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In my last post, I raved about my love of the one-pan wonder at dinnertime. Which, of course, immediately got me thinking about one-bowl/one-dish wonders when it comes to baking. As much as I love pulling out every crazy baking pan and gadget and really getting into it in the kitchen, after months and months of recipe development and testing (and an appalling amount of dishwashing), there’s nothing better than the feeling of a throwing together a recipe that feels as easy-breezy and dump-and-stir as a boxed cake mix, but isn’t…a boxed cake mix.

There are a few one-bowl, minimal dish-dirtying favorites in my arsenal that I go back to time and time again, like these brownies, or this banana bread, that are so simple and satisfying, it’s as though you can feel your all the scraggly edges of your weary soul fusing back together as you stir. In a busy life that sometimes make you want to punch yourself in the face from all its pressures, that’s the good stuff, right there. They’re the kind of recipes that remind me why I love to bake. I just dump everything in and stir, stir, stir my way back to sanity.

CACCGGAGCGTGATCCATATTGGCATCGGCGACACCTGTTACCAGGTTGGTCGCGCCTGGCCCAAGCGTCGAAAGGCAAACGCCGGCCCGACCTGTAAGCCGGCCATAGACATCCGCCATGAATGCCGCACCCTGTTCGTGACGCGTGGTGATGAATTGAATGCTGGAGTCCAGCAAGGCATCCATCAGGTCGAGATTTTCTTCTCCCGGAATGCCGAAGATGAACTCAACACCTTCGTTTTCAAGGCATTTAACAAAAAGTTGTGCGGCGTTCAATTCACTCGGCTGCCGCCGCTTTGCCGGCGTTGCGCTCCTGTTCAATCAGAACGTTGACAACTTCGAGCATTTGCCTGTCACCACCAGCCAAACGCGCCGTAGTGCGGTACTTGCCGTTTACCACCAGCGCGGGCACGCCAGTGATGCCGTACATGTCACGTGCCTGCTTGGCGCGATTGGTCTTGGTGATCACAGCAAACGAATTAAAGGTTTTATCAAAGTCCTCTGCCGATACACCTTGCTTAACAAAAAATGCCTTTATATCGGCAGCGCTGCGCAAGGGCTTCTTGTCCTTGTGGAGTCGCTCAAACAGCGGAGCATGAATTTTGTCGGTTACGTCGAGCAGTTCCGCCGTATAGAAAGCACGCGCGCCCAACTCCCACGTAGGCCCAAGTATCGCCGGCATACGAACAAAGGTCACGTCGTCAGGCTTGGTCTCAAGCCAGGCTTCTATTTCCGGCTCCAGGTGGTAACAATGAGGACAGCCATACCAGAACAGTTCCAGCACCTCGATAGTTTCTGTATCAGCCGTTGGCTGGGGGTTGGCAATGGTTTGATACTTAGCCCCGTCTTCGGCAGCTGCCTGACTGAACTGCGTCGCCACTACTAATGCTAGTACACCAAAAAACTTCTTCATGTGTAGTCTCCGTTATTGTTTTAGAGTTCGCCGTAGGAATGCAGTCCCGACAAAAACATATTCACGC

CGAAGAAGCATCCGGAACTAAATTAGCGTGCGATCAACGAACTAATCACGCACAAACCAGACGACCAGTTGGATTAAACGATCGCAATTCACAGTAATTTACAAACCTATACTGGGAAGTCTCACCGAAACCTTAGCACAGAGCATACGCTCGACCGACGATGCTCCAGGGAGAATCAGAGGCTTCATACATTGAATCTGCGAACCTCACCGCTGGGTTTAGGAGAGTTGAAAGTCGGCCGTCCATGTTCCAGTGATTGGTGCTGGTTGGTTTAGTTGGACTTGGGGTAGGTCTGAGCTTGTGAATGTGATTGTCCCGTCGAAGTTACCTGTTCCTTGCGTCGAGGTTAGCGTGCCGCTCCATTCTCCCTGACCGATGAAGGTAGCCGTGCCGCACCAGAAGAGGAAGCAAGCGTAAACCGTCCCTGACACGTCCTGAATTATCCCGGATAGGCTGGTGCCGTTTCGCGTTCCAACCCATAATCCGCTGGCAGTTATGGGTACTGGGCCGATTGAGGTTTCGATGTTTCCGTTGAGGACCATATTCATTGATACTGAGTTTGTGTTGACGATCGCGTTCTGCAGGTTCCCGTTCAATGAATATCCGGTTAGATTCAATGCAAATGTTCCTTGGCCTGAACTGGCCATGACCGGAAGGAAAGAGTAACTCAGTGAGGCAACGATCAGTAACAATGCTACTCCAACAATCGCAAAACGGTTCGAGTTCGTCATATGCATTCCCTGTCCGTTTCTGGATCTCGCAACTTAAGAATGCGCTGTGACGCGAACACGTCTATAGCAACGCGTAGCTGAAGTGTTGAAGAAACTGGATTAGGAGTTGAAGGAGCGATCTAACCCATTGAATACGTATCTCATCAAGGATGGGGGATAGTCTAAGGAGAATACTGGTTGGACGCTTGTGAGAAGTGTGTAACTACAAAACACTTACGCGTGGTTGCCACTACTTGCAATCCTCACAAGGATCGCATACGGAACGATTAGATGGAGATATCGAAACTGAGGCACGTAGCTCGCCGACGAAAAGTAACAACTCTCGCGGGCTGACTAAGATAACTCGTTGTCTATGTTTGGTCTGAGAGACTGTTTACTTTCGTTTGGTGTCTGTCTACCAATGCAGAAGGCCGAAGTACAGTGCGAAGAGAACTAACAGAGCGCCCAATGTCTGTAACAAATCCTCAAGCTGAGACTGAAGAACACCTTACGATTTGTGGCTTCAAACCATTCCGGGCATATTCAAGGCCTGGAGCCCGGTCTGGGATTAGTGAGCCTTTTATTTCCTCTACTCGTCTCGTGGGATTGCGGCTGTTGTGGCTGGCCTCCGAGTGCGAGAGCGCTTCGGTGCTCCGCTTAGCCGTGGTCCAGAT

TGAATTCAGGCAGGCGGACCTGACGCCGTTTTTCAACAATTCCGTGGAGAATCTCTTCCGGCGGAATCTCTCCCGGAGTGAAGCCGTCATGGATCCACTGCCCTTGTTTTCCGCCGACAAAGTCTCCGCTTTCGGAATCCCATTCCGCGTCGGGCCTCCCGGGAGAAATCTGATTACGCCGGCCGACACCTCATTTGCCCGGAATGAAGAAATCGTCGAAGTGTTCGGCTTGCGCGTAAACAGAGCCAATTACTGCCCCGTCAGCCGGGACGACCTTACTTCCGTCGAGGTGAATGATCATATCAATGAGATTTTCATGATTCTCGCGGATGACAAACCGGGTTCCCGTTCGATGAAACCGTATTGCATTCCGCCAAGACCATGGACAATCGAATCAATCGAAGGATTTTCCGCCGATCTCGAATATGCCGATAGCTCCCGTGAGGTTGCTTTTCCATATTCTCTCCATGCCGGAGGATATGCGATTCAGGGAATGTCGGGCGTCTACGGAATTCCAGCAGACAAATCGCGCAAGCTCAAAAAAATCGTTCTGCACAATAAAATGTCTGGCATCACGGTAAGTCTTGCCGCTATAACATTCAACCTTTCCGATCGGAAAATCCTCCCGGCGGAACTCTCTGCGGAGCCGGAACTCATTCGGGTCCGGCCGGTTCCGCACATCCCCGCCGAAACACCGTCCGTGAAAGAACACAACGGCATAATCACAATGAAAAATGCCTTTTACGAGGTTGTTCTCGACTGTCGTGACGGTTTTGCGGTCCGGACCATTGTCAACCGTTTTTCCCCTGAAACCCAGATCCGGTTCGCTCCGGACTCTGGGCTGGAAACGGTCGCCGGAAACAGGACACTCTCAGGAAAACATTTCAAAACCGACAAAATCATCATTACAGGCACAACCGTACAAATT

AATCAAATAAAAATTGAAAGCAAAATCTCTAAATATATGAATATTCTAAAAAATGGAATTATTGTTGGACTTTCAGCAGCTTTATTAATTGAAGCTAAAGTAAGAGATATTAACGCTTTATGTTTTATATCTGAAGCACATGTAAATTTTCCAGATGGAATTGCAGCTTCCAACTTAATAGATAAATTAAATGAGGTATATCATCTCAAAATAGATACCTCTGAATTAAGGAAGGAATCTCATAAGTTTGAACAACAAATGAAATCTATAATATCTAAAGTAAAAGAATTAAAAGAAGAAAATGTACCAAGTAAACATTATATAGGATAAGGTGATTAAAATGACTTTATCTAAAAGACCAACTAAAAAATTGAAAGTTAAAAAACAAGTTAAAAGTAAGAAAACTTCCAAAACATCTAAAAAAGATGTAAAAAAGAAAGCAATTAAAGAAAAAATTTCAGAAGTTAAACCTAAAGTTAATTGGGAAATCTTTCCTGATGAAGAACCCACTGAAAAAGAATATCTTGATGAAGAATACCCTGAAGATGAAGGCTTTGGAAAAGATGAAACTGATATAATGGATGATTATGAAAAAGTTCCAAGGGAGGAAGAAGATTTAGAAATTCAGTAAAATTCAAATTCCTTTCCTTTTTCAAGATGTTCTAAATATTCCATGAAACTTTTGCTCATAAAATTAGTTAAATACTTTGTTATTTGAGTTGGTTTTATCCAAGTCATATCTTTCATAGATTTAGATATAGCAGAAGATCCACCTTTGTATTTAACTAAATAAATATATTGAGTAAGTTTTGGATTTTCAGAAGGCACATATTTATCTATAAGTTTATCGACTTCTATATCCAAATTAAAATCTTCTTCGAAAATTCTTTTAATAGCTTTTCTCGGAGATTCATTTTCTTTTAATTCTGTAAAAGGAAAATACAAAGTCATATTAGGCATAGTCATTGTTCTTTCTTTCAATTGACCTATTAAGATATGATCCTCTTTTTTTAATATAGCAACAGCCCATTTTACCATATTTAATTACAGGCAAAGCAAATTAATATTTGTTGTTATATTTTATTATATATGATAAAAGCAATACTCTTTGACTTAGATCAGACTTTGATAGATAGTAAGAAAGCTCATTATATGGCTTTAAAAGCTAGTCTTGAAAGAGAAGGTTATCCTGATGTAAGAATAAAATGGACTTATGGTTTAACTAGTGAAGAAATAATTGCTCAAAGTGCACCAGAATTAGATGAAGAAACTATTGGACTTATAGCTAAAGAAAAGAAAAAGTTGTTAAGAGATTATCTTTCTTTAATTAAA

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Feb 12, 2014

Little Cocoa Liege Waffles

Little Cocoa Liege Waffles :: Shauna Sever

Maybe it’s because I’m a late February baby, but I’ve always had a thing for Valentine’s Day. Abundance of twee notwithstanding, I just sort of love the idea of a Love Day. Granted, there have been years when I was Valentine-less, but even then I guess it was the hope that one day I would have a Permanent Valentine that buoyed me, along with a legit excuse to get chocolate wasted. These days, I still get chocolate wasted on Valentine’s Day, and this year in particular I’m pretty excited about celebrating some Big Love with our Little Family. There’s a lot that’s happened in the past several months, plenty of ups and downs and stressing until I think I might lose it (and on a couple of occasions I totally have). But we might (maybe? Please, universe?) be entering a bit of sweet spot right now, a little calm before the next inevitable storm. And so I say, bust out the chocolate. Turn dessert into breakfast, or vice versa. And good grief, don’t forget the Champagne.